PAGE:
the U.S. Foreign Corrupt Practices Act (“FCPA”), which prohibits corrupt payments, gifts or transfers of value to non-U.S. officials; and

 

non-U.S. and U.S. state law equivalents of each of the above federal laws, such as anti-kickback and false claims laws which may apply to items or services reimbursed by any third-party payor, including commercial insurers.

Any failure to comply with these laws, or the regulations adopted thereunder, could result in administrative, civil, and/or criminal penalties, and could result in a material adverse effect on our reputation, business, results of operations and financial condition.

The federal fraud and abuse laws have been interpreted to apply to arrangements between pharmaceutical manufacturers and a variety of health care professionals. Although the federal Anti-Kickback Statute has several statutory exemptions and regulatory safe harbors protecting certain common activities from prosecution, all elements of the potentially applicable exemption or safe harbor must be met in order for the arrangement to be protected, and prosecutors have interpreted the federal healthcare fraud statutes to attack a wide range of conduct by pharmaceutical companies. In addition, most states have statutes or regulations similar to the federal anti-kickback and federal false claims laws, which apply to items and services covered by Medicaid and other state programs, or, in several states, apply regardless of the payor. Administrative, civil and criminal sanctions may be imposed under these federal and state laws.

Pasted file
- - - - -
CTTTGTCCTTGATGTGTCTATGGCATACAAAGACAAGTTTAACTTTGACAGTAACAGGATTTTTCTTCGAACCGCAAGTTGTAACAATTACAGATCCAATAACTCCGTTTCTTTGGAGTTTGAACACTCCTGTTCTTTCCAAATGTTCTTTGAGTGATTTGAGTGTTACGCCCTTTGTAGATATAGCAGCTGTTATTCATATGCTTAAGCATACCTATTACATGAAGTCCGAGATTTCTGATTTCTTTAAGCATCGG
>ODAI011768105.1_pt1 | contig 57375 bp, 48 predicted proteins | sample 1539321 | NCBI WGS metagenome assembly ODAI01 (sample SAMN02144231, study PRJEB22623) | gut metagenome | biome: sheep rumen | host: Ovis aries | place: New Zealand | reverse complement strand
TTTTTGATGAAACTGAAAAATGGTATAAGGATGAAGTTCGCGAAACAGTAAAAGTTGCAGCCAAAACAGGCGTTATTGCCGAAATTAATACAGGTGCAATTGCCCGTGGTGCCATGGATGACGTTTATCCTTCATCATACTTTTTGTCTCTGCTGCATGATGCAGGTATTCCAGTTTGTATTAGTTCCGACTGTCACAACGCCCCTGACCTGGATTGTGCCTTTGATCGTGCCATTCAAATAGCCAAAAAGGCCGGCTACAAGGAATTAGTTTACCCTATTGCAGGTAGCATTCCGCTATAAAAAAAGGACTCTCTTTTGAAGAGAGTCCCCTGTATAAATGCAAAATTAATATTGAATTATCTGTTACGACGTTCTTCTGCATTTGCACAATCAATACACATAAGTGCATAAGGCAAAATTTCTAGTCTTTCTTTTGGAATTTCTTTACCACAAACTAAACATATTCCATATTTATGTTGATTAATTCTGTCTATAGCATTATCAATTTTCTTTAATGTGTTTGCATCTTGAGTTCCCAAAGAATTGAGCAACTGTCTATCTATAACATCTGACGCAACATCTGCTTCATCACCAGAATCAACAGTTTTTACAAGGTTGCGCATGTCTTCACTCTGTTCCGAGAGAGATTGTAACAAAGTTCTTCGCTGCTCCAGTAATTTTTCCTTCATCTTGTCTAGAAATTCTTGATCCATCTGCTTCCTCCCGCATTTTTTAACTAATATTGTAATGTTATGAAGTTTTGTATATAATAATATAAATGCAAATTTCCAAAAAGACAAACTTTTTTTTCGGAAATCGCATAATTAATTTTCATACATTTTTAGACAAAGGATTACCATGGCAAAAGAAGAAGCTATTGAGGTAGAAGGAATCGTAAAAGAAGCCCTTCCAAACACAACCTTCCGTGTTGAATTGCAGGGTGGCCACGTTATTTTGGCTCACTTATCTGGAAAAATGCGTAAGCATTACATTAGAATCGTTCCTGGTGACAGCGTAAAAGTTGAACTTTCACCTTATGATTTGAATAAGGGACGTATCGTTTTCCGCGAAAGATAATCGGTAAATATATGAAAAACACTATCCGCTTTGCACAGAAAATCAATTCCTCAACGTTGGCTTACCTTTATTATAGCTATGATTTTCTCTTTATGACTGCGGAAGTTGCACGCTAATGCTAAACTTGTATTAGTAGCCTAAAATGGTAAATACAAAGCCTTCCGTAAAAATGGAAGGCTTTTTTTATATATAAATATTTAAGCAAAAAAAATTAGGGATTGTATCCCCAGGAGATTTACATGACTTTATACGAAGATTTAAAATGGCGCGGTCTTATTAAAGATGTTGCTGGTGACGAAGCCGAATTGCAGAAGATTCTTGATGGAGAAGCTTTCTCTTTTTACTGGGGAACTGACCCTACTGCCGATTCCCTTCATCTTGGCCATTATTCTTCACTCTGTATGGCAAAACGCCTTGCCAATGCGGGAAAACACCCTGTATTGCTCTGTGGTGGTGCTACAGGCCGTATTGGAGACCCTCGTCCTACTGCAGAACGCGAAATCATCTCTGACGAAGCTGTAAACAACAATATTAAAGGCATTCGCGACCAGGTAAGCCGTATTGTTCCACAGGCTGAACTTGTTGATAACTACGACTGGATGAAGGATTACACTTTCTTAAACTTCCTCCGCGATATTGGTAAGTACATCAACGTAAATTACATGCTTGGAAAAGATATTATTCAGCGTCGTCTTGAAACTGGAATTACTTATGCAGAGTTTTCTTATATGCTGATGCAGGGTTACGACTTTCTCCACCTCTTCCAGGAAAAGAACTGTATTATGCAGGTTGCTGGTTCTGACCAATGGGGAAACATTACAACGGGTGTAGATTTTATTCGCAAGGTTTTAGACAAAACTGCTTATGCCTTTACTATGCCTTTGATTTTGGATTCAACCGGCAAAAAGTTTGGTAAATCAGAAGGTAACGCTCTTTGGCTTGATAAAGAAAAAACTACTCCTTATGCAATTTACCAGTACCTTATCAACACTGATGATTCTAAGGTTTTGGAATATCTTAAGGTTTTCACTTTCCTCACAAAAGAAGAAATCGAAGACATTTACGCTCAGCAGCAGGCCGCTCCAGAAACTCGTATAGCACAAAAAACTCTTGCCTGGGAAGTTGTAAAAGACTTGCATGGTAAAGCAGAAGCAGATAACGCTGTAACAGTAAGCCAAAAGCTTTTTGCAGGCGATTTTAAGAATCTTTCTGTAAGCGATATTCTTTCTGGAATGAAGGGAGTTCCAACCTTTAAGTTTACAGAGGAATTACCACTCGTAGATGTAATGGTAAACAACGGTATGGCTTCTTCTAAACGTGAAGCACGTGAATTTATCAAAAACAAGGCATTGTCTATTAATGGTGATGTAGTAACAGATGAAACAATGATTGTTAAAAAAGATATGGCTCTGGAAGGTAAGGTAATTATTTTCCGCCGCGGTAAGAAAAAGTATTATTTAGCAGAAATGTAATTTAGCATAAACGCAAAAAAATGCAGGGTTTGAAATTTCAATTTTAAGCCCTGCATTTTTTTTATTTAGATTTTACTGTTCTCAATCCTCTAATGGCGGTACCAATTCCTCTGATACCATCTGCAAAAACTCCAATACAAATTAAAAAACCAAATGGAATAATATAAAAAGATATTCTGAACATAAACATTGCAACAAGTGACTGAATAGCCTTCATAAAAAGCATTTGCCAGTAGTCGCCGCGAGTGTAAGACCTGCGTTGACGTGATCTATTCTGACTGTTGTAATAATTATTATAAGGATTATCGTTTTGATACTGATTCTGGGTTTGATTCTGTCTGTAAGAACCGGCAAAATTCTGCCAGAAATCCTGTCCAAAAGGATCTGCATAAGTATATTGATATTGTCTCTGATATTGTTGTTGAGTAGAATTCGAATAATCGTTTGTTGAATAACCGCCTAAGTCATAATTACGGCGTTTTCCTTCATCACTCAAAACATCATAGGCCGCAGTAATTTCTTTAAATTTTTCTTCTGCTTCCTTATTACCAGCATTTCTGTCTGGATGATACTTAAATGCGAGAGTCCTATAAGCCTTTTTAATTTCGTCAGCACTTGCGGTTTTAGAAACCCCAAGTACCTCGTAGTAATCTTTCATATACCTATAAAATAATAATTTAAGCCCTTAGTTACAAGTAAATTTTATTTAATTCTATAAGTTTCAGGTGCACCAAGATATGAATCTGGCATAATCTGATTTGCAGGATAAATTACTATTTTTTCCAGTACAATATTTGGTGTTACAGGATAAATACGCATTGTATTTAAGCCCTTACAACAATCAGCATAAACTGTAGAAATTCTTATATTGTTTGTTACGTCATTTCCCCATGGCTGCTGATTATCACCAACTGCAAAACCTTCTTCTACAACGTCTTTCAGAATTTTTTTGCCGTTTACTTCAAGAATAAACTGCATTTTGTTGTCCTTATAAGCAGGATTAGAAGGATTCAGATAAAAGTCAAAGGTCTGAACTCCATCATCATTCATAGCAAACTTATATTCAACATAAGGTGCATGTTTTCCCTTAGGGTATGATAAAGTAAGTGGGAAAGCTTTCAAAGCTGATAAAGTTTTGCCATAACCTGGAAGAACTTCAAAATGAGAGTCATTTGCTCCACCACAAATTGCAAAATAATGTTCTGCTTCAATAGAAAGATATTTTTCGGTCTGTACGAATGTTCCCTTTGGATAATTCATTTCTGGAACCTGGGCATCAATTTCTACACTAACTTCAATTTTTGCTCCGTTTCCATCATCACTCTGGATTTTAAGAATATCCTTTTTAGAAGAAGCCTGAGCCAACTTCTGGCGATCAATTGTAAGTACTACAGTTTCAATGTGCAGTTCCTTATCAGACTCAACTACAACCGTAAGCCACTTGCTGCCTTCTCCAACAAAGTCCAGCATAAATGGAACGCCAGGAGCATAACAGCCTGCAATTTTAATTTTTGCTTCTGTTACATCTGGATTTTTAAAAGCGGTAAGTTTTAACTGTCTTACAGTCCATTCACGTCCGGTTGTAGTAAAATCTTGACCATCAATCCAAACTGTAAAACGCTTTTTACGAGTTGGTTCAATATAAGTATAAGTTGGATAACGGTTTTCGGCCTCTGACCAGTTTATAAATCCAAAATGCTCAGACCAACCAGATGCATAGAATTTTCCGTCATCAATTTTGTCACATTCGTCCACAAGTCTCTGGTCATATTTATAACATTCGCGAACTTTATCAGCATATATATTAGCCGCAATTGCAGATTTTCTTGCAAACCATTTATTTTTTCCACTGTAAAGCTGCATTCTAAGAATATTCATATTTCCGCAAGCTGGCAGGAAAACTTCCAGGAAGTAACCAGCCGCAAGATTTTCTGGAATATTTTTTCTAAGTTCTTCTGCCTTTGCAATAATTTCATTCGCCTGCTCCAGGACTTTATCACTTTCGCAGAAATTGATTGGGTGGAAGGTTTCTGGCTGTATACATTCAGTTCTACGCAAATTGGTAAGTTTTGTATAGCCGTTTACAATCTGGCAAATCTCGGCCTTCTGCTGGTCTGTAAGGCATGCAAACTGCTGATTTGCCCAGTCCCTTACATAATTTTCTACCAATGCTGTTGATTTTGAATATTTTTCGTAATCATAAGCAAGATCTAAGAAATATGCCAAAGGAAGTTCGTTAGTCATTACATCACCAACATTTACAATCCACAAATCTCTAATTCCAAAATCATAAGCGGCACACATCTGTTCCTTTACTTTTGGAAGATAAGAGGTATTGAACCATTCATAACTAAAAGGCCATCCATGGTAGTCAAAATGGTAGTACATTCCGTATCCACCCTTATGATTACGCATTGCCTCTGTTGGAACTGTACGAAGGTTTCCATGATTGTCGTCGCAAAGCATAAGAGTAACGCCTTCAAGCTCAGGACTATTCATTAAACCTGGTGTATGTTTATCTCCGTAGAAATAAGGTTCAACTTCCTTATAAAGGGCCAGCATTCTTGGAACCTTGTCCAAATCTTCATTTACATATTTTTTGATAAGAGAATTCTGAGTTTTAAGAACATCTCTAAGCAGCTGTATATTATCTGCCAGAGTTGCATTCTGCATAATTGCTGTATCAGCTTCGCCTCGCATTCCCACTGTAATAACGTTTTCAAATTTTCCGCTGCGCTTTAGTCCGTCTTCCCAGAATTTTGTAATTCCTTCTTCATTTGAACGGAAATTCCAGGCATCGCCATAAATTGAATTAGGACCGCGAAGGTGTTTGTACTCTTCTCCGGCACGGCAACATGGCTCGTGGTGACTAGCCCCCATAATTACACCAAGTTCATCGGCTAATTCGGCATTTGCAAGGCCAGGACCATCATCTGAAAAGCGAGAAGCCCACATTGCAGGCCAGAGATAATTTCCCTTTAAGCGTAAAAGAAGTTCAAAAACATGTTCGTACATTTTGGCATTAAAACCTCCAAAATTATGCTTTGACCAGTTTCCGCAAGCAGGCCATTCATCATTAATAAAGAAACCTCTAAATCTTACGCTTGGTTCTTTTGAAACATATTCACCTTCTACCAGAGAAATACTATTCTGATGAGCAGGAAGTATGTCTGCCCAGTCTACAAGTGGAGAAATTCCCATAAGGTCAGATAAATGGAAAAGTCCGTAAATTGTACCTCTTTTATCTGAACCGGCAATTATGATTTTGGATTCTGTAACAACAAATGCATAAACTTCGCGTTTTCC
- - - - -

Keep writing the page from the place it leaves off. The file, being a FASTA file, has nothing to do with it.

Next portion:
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Further, the ACA, among other things, amended the intent standard under the Anti-Kickback Statute such that a person or entity no longer needs to have actual knowledge of the statute or specific intent to violate it in order to have committed a violation. In addition, the ACA makes clear that a claim including items or services resulting from a violation of the federal Anti-Kickback Statute constitutes a false or fraudulent claim under the federal False Claims Act. Any violations of these laws, or any action against us for violation of these laws, even if we successfully defend against it, could result in a material adverse effect on our reputation, business, results of operations and financial condition.

A failure to adequately protect private health information could result in severe harm to our reputation and subject us to significant liabilities, each of which could have a material adverse effect on our business.